Mansfield took great care to avoid offering a ruling on the legal status of enslaved people and their rights in England. However, it was perceived – and reported – quite differently on both sides of the Atlantic. Many, including James Somerset himself, understood the decision to have effectively abolished slavery in England.
Somerset v Stewart attracted much popular attention, including from London’s black community who sent representatives to follow the hearings and whose celebrations were noted in reports of the judgment. On 27 June 1772, the Public Advertiser reported that
near 200 Blacks … had an Entertainment at a Public-house in Westminster, to celebrate the Triumph which their Brother Somerset had obtained over Mr. Stuart his Master. Lord Mansfield’s Health was echoed round the Room; and the evening was concluded with a Ball.
Somerset himself appears to have adopted the broader interpretation of the ruling and wrote to at least one enslaved person, encouraging him to desert his master. In a letter dated 10 July 1772, a friend of Charles Steuart wrote to him:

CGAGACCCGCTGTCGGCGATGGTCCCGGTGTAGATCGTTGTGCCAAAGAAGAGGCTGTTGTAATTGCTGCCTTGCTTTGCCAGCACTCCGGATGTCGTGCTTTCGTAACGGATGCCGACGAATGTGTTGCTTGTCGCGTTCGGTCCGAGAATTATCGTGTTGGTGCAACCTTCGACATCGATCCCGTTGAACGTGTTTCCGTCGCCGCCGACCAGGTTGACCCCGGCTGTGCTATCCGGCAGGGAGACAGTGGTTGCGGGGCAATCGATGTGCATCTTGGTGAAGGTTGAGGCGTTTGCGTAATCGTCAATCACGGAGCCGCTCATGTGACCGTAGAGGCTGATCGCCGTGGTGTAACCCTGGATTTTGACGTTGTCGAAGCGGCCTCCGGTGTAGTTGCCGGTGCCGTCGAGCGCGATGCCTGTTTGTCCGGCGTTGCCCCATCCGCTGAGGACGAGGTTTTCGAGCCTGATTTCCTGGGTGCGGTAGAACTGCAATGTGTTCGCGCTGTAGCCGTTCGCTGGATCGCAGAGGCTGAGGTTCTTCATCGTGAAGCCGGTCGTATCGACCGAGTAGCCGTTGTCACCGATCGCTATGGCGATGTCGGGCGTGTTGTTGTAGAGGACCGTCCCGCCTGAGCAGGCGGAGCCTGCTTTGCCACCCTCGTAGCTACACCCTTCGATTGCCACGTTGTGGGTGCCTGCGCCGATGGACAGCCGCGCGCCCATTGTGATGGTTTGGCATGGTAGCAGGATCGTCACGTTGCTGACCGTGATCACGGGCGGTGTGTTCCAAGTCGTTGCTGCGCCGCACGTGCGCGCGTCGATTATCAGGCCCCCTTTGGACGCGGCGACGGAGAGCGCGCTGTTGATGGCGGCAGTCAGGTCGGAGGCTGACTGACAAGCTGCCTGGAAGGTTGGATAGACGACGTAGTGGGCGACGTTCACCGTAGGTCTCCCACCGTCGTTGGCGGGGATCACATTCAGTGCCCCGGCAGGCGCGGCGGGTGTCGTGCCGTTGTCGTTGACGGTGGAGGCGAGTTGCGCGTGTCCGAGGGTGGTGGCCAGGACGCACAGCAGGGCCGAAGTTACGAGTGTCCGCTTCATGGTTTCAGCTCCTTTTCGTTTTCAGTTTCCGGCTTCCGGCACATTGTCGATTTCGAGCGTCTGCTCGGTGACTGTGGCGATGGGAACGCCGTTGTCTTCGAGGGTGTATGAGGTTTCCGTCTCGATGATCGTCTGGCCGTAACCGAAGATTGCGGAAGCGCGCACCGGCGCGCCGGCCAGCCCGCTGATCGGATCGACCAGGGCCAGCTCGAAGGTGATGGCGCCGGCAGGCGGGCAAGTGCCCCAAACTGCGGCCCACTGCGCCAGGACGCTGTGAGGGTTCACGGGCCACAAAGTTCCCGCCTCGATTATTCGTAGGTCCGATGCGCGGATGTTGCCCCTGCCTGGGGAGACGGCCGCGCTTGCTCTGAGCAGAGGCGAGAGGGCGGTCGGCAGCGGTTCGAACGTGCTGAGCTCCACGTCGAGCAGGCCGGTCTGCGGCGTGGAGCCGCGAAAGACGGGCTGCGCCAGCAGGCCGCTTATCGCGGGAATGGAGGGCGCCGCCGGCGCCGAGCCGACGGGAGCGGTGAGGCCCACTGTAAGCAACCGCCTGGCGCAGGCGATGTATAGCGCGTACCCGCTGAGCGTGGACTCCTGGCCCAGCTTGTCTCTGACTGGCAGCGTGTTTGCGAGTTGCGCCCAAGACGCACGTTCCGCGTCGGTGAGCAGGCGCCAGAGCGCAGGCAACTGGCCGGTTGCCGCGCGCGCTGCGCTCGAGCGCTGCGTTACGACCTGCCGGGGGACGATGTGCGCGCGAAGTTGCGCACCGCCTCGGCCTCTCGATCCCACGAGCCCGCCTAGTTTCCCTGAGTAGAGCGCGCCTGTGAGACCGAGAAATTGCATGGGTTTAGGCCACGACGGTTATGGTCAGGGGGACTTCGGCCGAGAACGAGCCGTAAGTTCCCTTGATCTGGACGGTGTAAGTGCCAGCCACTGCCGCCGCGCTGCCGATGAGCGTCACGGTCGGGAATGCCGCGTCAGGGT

I am disappointed by Mr. Dublin, who has run away. He told the Servants that he had recd. a letter from his Unkle Sommerset acquainting him that Lord Mansfield had given them their freedoms, & he was determined to leave me … I don’t find that he is gone of [sic] with any thing of mine … I believe I shall not give my Self any trouble to look after the ungrateful Villain.
Whether Somerset was Dublin’s relation or acquaintance, this letter offers a glimpse into the black communities of Britain in this period, and suggests not only a process by which knowledge of Mansfield’s ruling became known outside London, but also the way in which it was understood and acted upon.
This letter, dated 18 days after the ruling in Somerset v Stewart was issued, is the last evidence we have of James Somerset.
Bouchard, D, ‘Fight for freedom’. English Heritage Members’ Magazine (May 2022), 44–47
Gerzina, G, Black England: A Forgotten Georgian History (London, 2022)
Walvin, J, Black and White: The Negro in English Society, 1555–1945 (London, 1973)
Weiner, MS, ‘Notes and Documents - New Biographical Evidence on Somerset’s Case’. Slavery & Abolition, 23 (2002), 121–36
Wise, SM, Though the Heavens May Fall: The landmark trial that led to the end of human slavery (Cambridge, USA, 2005)
Black history is a key part of England’s story, reaching back many centuries, and helps us to reflect on the connections between past and present.
Black Lives in 18th-Century Britain
We take a look at the lives of black people – including soldiers, servants and independent citizens – who lived under the shadow of slavery in 18th-century Britain.
Learn more about the life of Dido Belle, a mixed-race woman raised at Kenwood at the height of the transatlantic slave trade.